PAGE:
Spending time in the out of doors, and creating unique food recipes has always topped my list of life’s interests. However, when I added photography, discovered the therapy found in fly-fishing, and ran away from home to join the fly-fishing lodge circuit, I knew I had found my true calling in life. After Just two years of combining the aforementioned ingredients together into a recipe for a late-in-life adventure, I found myself in line with certified, culinary trained chefs to interview at Rock Creek Cattle Company, which is the most prestigious lodge in Montana. On a snowy day in mid December 2010, I was sitting in the stunningly rustic themed reception area, looking out an enormous picture window at Rock Creek flowing by the club’s fair-weather outside dining deck. I was waiting for the lodge manager, with samples of my sauces and hand-blended seasonings on the coffee table in front of me. I was Still trying to accept as reality, the fact that I was really here at this 28,000 acre working cattle ranch, with it’s own private natural lake, helicopter landing pad, and Tom Doak golf course, as a serious candidate for the position of Head Chef at Rock Creek’s members only Cattleman’s Club Restaurant.
I do not follow horoscopes, yet for the most part Aquarius traits fit this January water baby like a pair of neoprenes. Yes, I guess I could be defined as a creative idealist, often wanting to view life how I believe it should be rather than the reality it is. A “rebel just because” doing battle against “my own worst critic” that at times, fights hard to hold me back. A non-conventional free-spirit who is happiest when working independently with few boundaries, where my creativity can flow-free and I am able to change course in mid stream.
My allure to be around, and in lakes and rivers started at an early age. My family’s first home was a small cabin with an outside privy, eight miles west of Eureka Montana on my grand parent’s ranch. Just two yards away from our cabin was a year-round creek. It was October and I was three months short of my second birthday. My mother turned her back and I escaped out the door with nothing on but underpants, making a bee-line for the 50 degree creek in back of the house. My father saw me and pulled me out. After that day, I was tethered to the cloths line by the back strap on my bib overhauls, able to run to and fro as far as the line would allow, until my father could get a fence built to keep me in the yard.
When I was five years old, my family moved into town and starting around the age of eight years old, I would grab a pole, dig some worms, cross the highway, and hike down over the hill to the Tobacco River. I doubt that I even told mom where I was off to. My mother let my siblings and me out of the house in the morning, and as long as we showed up for dinner in one piece, no questions were asked as to what we had been doing all day. Like all children growing up in rural Montana back in the days of “entertain yourself, and do it outside”; it seemed as though our parents never worried.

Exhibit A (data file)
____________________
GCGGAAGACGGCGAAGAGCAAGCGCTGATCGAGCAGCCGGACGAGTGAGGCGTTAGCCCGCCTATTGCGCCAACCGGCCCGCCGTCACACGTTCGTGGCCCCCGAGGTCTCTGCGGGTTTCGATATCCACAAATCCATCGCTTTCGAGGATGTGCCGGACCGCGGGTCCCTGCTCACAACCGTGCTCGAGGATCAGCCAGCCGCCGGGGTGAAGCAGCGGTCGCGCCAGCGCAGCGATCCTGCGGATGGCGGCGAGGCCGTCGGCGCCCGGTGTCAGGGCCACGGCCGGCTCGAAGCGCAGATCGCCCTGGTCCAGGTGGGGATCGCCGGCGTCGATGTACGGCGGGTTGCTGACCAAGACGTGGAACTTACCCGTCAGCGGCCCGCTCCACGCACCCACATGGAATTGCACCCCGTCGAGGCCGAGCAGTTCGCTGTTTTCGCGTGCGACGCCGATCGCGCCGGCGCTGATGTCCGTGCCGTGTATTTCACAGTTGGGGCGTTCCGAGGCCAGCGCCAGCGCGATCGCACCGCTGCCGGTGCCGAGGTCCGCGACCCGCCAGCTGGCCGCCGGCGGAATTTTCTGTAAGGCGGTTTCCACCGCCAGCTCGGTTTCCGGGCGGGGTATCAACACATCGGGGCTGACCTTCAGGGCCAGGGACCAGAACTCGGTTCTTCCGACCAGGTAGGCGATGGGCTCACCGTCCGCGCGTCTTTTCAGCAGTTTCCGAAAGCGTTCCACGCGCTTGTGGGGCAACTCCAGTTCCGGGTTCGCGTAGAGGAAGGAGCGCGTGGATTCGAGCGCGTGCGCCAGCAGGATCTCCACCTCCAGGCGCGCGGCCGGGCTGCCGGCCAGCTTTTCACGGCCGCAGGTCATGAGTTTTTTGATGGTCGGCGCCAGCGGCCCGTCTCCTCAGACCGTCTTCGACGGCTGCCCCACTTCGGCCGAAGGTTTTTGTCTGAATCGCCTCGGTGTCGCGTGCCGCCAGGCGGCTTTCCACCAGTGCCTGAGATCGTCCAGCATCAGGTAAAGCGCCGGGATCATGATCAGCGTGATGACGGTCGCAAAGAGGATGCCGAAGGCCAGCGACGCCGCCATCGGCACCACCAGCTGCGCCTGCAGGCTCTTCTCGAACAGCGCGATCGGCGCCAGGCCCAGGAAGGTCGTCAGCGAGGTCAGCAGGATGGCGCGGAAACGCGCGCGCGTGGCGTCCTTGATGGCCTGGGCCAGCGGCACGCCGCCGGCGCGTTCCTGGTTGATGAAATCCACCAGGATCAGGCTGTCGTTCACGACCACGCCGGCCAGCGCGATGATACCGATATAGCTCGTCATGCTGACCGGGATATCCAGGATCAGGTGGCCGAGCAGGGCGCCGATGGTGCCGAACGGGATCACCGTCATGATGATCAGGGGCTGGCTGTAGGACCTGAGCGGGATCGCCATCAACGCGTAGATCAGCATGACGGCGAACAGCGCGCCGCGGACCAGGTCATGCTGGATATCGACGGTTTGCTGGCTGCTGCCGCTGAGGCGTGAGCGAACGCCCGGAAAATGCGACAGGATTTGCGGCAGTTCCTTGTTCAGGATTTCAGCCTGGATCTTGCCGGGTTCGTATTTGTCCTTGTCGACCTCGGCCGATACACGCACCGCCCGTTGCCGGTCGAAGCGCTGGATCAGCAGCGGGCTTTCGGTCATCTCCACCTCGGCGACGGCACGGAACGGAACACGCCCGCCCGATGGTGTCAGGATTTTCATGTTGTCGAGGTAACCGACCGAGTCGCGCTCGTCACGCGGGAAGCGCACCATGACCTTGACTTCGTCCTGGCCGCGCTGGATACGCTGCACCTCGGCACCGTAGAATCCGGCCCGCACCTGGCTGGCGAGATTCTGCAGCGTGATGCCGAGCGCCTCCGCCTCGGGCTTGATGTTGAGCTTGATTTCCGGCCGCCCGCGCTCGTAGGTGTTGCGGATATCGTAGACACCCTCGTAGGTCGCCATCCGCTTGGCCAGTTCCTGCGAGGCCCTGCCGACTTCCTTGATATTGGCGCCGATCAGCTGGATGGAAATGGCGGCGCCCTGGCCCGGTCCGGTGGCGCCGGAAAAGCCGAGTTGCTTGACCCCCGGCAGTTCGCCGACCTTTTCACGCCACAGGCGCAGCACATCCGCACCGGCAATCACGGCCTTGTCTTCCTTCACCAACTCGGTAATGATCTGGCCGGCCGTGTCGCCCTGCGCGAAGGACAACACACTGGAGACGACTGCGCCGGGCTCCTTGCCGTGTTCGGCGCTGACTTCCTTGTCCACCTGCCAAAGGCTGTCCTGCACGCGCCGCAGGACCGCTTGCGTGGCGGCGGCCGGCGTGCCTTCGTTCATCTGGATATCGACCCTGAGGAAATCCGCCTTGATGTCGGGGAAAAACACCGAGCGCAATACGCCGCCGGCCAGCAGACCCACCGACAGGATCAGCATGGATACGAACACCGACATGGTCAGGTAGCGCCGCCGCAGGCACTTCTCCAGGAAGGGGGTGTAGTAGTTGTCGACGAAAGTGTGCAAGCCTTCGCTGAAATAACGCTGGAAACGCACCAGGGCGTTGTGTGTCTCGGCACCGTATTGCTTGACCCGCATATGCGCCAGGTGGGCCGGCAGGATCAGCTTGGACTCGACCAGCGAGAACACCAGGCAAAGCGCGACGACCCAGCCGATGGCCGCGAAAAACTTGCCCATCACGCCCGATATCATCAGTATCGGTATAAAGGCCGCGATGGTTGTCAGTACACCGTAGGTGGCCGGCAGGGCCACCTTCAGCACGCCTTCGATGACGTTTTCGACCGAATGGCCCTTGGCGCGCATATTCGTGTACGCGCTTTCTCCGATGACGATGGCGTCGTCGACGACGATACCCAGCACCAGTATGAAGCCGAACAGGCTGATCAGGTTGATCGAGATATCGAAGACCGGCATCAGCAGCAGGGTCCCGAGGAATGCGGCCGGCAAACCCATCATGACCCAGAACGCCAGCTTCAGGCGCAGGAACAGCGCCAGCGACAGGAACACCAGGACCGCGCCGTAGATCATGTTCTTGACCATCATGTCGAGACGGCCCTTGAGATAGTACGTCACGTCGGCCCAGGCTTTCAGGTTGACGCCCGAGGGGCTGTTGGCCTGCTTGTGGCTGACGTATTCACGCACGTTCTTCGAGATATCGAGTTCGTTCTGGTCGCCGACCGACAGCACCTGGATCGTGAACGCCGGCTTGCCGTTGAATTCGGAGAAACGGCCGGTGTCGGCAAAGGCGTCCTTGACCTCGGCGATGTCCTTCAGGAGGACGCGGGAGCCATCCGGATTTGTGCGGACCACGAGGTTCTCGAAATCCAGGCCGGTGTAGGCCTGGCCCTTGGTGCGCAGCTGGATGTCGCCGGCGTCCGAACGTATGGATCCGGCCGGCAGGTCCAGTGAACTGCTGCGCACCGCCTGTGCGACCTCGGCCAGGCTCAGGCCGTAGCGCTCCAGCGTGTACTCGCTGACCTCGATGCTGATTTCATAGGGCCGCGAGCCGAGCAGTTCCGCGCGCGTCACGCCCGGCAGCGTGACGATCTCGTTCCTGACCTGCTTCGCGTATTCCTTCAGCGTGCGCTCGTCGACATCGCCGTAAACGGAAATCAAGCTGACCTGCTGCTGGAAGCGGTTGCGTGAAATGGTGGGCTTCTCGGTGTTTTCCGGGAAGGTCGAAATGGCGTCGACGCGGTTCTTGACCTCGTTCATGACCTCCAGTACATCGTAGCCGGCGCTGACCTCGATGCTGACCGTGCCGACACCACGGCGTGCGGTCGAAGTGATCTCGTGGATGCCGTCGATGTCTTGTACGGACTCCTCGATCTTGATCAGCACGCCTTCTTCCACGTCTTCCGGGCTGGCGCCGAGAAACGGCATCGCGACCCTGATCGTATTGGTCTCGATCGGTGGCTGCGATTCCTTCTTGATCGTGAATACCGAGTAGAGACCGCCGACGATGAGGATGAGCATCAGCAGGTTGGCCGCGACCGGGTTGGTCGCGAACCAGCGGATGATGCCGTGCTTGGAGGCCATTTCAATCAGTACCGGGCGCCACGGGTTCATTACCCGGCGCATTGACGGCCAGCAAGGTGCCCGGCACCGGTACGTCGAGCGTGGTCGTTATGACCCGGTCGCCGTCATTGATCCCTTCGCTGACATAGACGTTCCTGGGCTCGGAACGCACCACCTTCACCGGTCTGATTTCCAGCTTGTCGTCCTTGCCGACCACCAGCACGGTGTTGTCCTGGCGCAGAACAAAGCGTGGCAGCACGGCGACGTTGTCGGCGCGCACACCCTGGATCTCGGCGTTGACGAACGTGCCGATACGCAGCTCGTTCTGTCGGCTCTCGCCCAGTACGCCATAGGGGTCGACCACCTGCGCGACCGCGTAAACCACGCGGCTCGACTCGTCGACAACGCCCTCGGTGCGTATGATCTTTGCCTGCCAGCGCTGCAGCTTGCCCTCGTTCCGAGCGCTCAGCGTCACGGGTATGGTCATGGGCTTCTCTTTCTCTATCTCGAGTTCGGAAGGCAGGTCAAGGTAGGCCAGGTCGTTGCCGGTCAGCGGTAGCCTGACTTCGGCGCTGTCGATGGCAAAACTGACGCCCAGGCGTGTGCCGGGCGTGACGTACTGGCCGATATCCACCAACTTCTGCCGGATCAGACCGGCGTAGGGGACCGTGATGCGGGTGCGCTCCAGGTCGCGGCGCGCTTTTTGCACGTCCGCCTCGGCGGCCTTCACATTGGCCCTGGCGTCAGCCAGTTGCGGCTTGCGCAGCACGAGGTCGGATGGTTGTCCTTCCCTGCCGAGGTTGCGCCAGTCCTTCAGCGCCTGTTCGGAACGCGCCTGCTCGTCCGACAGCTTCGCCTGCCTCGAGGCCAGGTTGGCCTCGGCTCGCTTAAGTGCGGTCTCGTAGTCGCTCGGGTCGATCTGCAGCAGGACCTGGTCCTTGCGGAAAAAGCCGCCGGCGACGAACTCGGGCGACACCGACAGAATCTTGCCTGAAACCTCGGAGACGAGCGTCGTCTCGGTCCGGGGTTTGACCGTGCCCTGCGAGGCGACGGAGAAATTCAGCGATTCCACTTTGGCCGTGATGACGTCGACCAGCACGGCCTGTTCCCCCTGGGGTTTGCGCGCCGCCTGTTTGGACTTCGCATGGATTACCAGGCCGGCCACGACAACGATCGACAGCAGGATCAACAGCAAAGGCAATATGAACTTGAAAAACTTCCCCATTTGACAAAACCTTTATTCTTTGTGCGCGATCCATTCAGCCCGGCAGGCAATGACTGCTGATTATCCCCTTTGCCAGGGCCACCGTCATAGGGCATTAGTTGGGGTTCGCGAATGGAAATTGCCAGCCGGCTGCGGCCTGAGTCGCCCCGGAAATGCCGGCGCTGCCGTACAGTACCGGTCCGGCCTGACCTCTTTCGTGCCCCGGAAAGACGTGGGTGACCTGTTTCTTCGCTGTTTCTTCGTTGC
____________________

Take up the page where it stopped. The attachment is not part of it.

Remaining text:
My grandmother on my father’s side of our family had an amazing talent for baking. She entered every category in the Lincoln County fair. Not only baking, she also entered the canning, sewing, knitting and gardening categories. She always took home the most blue ribbons, along with the highly prized title of Lincoln County’s “My Fair Lady’. Even though grandma always out-did her closest “rival for the title”, the same woman could not win more than two years in a row. So every third year the title went to the runner-up by default. Grandma Bina always had her title reinstated once again after year three for the next two years. She had recipes published in cookbooks, and won several contests. I remember her entering the Pillsbury bake-off with her “Ten Thousand Dollar Rolls”. This was way back when the name of her recipe fit the top cash prize. Now, I think watching grandma work so hard year after year to come up with winning recipes, and witnessing her competitive spirit continue through failures, attributed to my obstinate drive to maneuver around life’s obstacles with no solid destination in mind, just an inherent desire to leave my footprint in the world.
My mother was an excellent meat and potatoes cook and I picked up cooking basics from her, along with inheriting her strong and independent nature. My father was a logging truck mechanic and welder, learning his trade in the army. Since Eureka at that time was truly off the beaten path, it took a long time to order in parts. My father had the exceptional ability to take a damaged or broken truck part, go to his lathe, and reproduce it. I have a home movie from the 1950’s of dad demonstrating a hay loader he designed and built for my grandfather’s cattle ranch, along with a ground leveling machine for the Department of Agriculture.
I took after my father’s side of the family in looks, and I do believe the genes passed down to me from my father and grandmother also attributed to the double whammy of what I long ago self-diagnosed as “restless mind syndrome”. For most of my life, I often thought my inability to switch off my mind was a curse rather than a blessing. Especially on the countless nights I lay awake until long after midnight being bombarded with racing thoughts, or having light bulbs pop on in my head hours before daylight. A few years ago, as I crossed the menopause bridge to the other side of mid life, the change in hormones made my sleeplessness chronic and I simply gave up the notion that I would ever again be capable of enjoying a full eight hours of uninterrupted sleep.
To be continued…………
First fish caught on a fly. Happy as a little girl!